Tagged With nbn


This morning our PM was on the radio, having a chat about the NBN - as you do - and when asked about the rollout (and its many issues) Turnbull replied with, "I think we’ve got this in hand".

It's a statement that caused Shadow Minister for Communications Michelle Rowland to compile a veritable laundry list of reasons why Turnbull's assertions just aren't gonna wash with the public.


The Akamai State of the Internet Report recently revealed that Kenya is getting 12.2Mbps as an average fixed-broadband internet speed.

Australia, on the other hand, is getting 11.1Mbps. But NBN Chief Network Engineering Officer Peter Ryan reckons there is an explanation for all of this.

Shared from Lifehacker


Whether you like it or not, the NBN means you'll have to have change your internet plan sooner or later. If you don't switch to the National Broadband Network within 18 months of your area going live, there's a good chance you'll lose your traditional phone and internet services.


When you head to the NBN's "check your address" search function to find out when your area can get on board the almost-modern-times train, it turns out that "ready for service" doesn't actually mean you can connect yet.

NBN has realised this might be a little confusing for us (you reckon?) so there's a clarification being made to the site - yet another acronym - RTC, or "ready to connect".


Unsuspecting Aussies have lost almost $28,000 in the last year to scammers pretending to be from NBN, with over 300 reports made to Scamwatch.

Here's how they are catching people out, and what you need to do if you think you've been scammed.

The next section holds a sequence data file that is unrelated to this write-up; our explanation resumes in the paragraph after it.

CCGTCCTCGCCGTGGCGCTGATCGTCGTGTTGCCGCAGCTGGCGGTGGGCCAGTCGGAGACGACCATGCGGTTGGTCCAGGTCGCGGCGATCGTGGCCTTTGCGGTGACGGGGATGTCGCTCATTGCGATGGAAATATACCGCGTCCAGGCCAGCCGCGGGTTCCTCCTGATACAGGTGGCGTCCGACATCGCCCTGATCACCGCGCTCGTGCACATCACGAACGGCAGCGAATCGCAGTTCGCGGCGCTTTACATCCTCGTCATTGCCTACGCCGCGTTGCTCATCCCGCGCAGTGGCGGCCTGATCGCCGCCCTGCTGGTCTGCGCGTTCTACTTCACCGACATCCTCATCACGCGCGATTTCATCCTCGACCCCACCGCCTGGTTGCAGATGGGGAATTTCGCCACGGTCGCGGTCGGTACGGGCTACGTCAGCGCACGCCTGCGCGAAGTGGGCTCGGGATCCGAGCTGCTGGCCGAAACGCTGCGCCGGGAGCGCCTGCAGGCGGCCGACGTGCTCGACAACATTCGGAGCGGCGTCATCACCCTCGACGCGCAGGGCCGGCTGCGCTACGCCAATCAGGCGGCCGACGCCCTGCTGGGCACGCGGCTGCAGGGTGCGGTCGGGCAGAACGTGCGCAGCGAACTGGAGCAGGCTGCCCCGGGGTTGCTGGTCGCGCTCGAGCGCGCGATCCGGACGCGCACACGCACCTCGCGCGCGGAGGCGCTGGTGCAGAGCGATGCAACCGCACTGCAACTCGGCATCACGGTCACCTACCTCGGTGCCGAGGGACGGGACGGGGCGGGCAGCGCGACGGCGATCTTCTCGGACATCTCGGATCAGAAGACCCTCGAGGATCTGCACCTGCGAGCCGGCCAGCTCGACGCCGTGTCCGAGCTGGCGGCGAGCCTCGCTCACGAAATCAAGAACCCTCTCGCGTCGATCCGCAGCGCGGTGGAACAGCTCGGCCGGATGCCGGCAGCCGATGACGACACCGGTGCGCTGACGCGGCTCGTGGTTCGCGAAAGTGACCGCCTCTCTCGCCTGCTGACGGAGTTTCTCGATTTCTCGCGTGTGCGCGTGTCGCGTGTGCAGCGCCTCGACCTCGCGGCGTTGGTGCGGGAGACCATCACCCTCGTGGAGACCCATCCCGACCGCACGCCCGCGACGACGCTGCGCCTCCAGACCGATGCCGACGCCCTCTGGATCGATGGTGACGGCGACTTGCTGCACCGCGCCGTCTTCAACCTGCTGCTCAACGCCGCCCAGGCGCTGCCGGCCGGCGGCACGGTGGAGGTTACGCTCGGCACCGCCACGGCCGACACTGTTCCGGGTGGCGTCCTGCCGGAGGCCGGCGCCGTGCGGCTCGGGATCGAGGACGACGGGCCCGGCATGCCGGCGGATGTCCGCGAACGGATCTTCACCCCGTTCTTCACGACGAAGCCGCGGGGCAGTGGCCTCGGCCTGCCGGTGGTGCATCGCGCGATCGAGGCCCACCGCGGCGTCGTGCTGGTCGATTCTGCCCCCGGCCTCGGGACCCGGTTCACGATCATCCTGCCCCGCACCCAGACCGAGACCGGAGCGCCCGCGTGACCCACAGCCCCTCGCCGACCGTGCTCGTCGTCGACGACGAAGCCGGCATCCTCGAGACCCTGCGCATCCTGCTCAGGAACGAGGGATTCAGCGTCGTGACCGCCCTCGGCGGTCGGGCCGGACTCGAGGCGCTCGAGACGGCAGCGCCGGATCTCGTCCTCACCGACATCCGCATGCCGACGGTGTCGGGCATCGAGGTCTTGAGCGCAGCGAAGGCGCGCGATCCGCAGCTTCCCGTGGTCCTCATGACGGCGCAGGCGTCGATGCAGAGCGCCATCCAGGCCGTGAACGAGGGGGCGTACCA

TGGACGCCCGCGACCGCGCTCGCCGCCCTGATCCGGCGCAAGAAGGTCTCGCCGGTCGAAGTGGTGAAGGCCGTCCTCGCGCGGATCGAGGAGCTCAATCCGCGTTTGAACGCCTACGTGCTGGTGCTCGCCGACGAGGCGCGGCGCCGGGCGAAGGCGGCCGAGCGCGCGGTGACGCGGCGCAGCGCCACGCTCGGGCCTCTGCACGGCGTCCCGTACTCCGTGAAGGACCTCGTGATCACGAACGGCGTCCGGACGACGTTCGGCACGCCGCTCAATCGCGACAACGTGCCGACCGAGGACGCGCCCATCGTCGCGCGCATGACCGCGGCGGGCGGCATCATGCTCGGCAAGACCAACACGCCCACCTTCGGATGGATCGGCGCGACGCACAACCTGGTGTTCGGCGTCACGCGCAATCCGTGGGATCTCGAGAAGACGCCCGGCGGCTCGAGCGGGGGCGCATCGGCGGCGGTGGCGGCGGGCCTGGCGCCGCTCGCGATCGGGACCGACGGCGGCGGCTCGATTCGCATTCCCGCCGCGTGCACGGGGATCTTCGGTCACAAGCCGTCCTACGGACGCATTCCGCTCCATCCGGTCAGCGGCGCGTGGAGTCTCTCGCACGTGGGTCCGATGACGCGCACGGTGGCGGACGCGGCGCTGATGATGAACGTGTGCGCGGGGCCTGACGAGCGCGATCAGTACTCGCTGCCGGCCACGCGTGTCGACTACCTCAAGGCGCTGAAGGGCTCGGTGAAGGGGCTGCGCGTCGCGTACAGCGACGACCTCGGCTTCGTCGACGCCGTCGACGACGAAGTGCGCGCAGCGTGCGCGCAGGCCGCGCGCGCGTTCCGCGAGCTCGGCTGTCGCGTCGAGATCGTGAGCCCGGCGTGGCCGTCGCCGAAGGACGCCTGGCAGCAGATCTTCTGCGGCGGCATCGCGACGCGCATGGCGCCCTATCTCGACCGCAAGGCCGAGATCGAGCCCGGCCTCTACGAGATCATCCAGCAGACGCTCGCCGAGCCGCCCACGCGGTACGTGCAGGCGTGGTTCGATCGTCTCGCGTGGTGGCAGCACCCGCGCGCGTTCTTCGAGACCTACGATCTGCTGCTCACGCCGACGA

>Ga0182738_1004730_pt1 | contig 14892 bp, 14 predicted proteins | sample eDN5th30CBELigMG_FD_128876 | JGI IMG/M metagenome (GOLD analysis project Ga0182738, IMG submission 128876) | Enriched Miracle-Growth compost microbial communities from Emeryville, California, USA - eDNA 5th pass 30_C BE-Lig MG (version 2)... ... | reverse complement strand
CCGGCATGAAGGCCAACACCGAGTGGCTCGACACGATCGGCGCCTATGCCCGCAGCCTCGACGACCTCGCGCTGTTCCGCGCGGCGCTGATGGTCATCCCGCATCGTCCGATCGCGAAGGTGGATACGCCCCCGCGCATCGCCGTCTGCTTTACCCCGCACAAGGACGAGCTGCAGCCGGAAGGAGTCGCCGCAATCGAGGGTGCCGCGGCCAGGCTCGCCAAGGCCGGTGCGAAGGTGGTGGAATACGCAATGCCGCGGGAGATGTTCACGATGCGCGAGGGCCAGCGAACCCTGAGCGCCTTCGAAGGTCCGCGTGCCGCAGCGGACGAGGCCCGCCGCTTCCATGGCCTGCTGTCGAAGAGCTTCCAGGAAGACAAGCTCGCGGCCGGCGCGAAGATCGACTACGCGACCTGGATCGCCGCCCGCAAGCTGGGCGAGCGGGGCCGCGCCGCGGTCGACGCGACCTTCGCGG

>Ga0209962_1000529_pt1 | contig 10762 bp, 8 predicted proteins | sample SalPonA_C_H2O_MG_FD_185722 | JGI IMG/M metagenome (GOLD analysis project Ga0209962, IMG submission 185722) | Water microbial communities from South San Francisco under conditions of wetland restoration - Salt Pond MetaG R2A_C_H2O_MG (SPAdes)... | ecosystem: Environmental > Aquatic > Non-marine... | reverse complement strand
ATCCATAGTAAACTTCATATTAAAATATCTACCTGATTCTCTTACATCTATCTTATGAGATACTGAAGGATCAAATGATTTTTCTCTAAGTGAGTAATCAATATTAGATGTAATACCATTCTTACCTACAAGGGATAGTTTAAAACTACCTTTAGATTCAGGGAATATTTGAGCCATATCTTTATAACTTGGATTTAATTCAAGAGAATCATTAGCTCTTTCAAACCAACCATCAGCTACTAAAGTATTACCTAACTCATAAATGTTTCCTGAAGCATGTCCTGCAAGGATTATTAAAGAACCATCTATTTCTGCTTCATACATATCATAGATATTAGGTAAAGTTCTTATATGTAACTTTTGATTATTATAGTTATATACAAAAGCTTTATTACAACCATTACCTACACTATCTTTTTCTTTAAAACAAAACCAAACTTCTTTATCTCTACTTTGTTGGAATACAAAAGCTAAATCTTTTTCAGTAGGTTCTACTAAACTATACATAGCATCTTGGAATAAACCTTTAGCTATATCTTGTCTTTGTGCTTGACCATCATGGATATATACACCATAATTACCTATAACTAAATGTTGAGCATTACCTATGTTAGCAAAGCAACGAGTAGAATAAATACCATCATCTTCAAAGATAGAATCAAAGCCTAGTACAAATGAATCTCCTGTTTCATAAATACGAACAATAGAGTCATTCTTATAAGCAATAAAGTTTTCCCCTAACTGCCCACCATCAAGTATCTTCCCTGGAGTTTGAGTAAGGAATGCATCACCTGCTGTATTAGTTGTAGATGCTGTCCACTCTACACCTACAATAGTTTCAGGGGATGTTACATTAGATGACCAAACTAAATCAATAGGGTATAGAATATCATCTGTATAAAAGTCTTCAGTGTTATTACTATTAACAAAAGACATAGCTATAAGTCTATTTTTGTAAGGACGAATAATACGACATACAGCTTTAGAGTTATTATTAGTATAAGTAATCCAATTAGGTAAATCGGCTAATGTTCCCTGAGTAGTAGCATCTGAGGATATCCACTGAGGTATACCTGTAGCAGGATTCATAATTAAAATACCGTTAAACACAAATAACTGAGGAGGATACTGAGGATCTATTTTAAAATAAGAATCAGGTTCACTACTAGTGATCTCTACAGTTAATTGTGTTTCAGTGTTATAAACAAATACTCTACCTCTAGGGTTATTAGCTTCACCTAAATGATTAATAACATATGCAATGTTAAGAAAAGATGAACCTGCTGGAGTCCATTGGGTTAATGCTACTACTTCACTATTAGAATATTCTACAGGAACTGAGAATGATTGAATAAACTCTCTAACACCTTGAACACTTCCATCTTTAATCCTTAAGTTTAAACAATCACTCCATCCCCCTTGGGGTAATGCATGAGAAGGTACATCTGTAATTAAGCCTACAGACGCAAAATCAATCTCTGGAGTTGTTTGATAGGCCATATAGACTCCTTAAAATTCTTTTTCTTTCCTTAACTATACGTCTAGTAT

Shared from The Sydney Morning Herald


Typical home upload speeds of less than 1 Mbps mean that bandwidth-thirsty foreign smart home gear is choking in Australian homes.

Australia's broadband blame game tends to focus on download speeds, with growing dissatisfaction over the fact we're not always getting what we paid for. Unfortunately upload speeds get less attention, even though they're proving more amd more important as our appetite for internet-enabled devices grows.

Shared from Lifehacker


Two trains leave their stations and travel towards one another. Michelle is on Train A and is scrolling through her Instagram feed. Ben is on Train B and listens to Spotify while reading the news. Forty-five minutes later, the trains pass one another. Who has used the most data?


Every man and his dog is launching NBN plans, but there's very little difference between one and the next. But the nation's existing telcos have a trick up their collective sleeves.

Vodafone is coming late to the NBN party behind Telstra and Optus, but it has a reason for taking its time. Vodafone is using its nationwide 4G network and a brand new Wi-Fi Hub modem that includes a 4G SIM for constant connectivity for every customer from the second they plug it in -- even if the NBN isn't switched on yet.


Residents of Elan Tower in Sydney's Kings Cross are used to 100Mbps download speeds, thanks to the hybrid fibre coaxial cable they paid Telstra to install six years ago.

Now the building is being forced onto NBN's copper-based fibre-to-the-building network. The copper telephone wire in the building, travelling up 40 floors, is 20 years old.


NBN needs to ditch copper-based Fibre to the Node, says lobby group Internet Australia, saying it is "essential for Australia's economic and social development" to abandon the technology in favour of Fibre to the distribution point.

And no, it says, it's not too late.

Shared from


Inner-city apartment residents have the option to bulk purchase higher-speed connections from NBN Co under the government-owned company's plan to add nearly 4 million premises to its network this year.

The NBN at present is planning to service the majority of remaining premises by using existing copper telephone lines and cabling from the homes to connect to nodes which are then part of its fibre network.